The company was among the first to offer payment plans, and they incentivized trade-ins so people would buy more sewing machines. The end result of all this was that Singer gradually took over the sewing machine market, even setting the standard for many parts in use today, such as bobbins and needles.

Old Singer sewing machine values

The first step in getting an old Singer sewing machine’s value is to know which machine you have or are considering buying. The most informative resource is the website of the International Sewing Machine Collector’s Society (ISMACS), whose database helps you identify machines by serial numbers or by the decals on the machine. You can even find out how much someone would have paid for the machine at the time it was originally purchased!

Another online resource, which asks a series of questions to guide you to the correct identification, is Sandman Collectibles’ online Singer identification guide.

In any case, once you know which model you have and the years it was manufactured, you can move on to researching its value. But first, a reality check: ISMACS warns,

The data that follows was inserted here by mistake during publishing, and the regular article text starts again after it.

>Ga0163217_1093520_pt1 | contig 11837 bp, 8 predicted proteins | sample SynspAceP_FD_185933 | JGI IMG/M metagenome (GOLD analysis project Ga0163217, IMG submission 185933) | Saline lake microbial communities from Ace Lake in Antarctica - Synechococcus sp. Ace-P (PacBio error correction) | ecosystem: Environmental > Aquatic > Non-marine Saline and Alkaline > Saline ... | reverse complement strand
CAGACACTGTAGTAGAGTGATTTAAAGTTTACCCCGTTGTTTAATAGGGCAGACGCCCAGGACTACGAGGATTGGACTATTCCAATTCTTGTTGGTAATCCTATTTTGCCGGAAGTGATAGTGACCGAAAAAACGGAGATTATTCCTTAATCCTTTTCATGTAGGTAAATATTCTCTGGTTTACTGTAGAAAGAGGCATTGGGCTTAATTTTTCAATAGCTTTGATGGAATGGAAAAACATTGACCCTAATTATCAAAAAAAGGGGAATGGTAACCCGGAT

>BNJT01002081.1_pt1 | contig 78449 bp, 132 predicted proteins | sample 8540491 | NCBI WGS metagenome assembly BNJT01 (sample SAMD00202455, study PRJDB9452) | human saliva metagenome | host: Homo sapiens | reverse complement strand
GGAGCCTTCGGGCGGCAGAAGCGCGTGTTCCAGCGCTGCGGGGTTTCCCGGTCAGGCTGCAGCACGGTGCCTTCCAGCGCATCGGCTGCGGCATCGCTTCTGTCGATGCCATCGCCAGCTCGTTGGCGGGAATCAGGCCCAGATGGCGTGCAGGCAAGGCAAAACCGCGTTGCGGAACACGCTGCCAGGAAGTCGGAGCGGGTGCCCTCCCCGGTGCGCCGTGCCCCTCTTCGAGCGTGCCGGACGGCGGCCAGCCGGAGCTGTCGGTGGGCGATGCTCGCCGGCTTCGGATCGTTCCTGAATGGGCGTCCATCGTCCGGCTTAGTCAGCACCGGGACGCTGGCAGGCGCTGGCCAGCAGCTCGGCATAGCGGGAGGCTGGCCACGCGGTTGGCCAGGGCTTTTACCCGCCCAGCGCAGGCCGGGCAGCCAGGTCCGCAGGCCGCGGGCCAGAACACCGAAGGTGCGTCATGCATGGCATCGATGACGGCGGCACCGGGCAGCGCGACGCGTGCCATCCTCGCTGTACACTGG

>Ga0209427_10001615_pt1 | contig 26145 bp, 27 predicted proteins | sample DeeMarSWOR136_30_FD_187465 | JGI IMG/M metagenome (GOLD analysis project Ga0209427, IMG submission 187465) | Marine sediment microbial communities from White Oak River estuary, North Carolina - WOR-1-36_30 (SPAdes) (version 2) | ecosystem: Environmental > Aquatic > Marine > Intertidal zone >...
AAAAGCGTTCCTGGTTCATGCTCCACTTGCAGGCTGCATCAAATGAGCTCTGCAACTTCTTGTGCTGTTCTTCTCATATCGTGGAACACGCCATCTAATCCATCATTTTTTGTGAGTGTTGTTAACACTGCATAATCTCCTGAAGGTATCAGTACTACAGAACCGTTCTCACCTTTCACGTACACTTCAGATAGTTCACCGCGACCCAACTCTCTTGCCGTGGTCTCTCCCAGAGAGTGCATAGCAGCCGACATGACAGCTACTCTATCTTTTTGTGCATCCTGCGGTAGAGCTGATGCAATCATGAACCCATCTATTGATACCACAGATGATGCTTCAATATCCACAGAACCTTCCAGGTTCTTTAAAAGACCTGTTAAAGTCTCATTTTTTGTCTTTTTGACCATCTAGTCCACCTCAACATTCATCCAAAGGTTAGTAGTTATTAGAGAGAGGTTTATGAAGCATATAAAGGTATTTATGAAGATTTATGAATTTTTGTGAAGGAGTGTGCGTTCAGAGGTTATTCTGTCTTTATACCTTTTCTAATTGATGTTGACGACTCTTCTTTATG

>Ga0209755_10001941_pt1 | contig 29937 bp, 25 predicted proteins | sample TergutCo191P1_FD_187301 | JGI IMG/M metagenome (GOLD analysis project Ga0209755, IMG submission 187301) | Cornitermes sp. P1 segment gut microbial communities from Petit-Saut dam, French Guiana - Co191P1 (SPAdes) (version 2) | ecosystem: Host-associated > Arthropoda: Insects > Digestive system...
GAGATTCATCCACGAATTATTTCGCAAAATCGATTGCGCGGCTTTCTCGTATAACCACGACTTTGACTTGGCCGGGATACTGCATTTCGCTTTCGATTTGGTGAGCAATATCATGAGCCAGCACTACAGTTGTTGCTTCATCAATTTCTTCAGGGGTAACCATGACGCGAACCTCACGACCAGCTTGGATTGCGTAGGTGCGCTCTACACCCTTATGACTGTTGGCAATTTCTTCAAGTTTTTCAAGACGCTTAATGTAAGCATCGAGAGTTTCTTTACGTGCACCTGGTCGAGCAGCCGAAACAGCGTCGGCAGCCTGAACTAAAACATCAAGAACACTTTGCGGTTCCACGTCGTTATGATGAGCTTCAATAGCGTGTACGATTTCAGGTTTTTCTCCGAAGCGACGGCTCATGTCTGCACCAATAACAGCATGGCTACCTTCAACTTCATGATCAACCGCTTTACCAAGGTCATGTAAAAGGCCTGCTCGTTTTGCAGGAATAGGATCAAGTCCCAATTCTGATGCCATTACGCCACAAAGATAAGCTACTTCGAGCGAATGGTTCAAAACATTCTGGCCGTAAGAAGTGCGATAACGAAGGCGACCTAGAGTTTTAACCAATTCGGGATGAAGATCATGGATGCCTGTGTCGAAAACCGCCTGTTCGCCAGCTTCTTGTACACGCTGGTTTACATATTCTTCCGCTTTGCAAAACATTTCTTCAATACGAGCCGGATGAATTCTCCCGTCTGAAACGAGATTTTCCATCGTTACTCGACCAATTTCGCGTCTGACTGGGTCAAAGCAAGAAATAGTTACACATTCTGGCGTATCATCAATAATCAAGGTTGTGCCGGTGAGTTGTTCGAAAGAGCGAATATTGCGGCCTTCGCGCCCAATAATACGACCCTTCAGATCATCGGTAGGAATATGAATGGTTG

“On a given day, a sewing machine is worth what a particular seller can sell it for to a particular buyer in a particular venue.

“Season, geographic region, marketplace, personality, manufacturer, model, rarity, condition, history, completeness – and the reason the buyer is buying – all these factors influence monetary value. Value is not fixed, but fluid.

“Even so, it's a good thing to consider that relatively few machines today command prices in the hundreds of dollars -- and very, very few will bring thousands.”

A sewing machine can have sentimental, historical, decorative or collector value – even, for a machine in good working condition, functional value. One thing to consider is that sometimes, if well-maintained, the wood cabinet a machine comes can be worth more than the antique sewing machine itself!

    So, with ISMAC’s warning in mind, you can turn to many resources to research value yourself if you’re willing to put in the time and leg (or finger) work researching it in the real world or online.